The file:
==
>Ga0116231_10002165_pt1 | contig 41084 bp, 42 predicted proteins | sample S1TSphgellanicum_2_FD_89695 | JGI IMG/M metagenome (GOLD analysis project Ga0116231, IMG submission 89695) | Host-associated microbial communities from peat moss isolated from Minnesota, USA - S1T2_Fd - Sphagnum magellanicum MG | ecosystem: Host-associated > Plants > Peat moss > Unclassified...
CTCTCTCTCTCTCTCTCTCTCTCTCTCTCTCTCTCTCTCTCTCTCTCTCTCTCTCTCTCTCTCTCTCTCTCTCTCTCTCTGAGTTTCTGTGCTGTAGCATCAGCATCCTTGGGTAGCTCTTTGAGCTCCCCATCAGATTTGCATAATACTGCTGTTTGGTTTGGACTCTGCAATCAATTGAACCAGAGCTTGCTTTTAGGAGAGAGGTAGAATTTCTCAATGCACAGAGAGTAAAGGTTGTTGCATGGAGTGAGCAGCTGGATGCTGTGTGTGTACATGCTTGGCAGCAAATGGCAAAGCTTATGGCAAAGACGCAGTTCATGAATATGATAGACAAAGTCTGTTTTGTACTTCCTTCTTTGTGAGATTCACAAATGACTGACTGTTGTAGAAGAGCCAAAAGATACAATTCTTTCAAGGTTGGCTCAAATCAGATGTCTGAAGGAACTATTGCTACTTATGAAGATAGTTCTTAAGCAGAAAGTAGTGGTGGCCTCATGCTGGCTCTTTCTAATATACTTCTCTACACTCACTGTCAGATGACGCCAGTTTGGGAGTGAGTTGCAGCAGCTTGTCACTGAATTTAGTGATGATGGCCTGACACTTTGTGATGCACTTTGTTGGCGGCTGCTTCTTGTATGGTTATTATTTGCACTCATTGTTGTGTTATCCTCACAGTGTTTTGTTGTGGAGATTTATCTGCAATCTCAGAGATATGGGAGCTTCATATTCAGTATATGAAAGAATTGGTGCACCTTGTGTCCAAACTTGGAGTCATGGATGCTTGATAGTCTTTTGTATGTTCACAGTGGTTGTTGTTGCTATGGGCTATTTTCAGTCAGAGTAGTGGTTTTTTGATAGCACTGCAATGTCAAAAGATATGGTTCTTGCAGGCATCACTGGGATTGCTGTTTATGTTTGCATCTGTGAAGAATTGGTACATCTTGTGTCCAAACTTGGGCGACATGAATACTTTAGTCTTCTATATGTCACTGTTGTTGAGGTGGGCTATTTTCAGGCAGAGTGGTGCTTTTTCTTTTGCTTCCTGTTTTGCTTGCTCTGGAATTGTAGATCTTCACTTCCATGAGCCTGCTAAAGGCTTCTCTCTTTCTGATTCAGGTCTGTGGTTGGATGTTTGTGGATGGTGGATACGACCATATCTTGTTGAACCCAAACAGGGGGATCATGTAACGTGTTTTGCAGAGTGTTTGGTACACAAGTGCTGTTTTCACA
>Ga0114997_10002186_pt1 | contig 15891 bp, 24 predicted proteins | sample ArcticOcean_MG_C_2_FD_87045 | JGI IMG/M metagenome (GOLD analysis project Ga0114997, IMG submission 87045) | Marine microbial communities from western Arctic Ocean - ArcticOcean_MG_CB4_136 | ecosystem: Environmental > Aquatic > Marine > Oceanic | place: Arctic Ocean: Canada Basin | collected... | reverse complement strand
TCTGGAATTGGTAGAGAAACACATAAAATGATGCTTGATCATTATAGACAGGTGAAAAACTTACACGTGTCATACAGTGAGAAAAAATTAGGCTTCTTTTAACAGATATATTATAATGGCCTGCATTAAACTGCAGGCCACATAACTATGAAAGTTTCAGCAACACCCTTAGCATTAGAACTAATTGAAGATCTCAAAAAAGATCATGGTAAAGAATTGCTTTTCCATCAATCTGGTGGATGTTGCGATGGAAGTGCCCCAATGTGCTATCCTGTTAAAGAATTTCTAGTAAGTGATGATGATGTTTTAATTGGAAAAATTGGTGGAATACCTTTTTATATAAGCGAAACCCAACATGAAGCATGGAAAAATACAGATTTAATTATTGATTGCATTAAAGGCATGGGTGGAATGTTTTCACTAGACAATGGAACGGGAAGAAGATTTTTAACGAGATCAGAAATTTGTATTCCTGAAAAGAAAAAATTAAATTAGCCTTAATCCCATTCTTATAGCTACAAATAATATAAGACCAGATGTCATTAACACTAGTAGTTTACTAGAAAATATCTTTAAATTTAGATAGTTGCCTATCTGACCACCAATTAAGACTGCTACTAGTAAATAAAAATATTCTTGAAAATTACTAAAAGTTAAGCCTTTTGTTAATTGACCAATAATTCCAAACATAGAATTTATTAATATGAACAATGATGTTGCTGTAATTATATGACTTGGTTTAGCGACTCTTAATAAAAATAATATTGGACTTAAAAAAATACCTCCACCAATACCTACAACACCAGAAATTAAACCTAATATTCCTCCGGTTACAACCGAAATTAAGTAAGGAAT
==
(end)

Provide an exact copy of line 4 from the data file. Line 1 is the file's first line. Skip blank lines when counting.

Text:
TCTGGAATTGGTAGAGAAACACATAAAATGATGCTTGATCATTATAGACAGGTGAAAAACTTACACGTGTCATACAGTGAGAAAAAATTAGGCTTCTTTTAACAGATATATTATAATGGCCTGCATTAAACTGCAGGCCACATAACTATGAAAGTTTCAGCAACACCCTTAGCATTAGAACTAATTGAAGATCTCAAAAAAGATCATGGTAAAGAATTGCTTTTCCATCAATCTGGTGGATGTTGCGATGGAAGTGCCCCAATGTGCTATCCTGTTAAAGAATTTCTAGTAAGTGATGATGATGTTTTAATTGGAAAAATTGGTGGAATACCTTTTTATATAAGCGAAACCCAACATGAAGCATGGAAAAATACAGATTTAATTATTGATTGCATTAAAGGCATGGGTGGAATGTTTTCACTAGACAATGGAACGGGAAGAAGATTTTTAACGAGATCAGAAATTTGTATTCCTGAAAAGAAAAAATTAAATTAGCCTTAATCCCATTCTTATAGCTACAAATAATATAAGACCAGATGTCATTAACACTAGTAGTTTACTAGAAAATATCTTTAAATTTAGATAGTTGCCTATCTGACCACCAATTAAGACTGCTACTAGTAAATAAAAATATTCTTGAAAATTACTAAAAGTTAAGCCTTTTGTTAATTGACCAATAATTCCAAACATAGAATTTATTAATATGAACAATGATGTTGCTGTAATTATATGACTTGGTTTAGCGACTCTTAATAAAAATAATATTGGACTTAAAAAAATACCTCCACCAATACCTACAACACCAGAAATTAAACCTAATATTCCTCCGGTTACAACCGAAATTAAGTAAGGAAT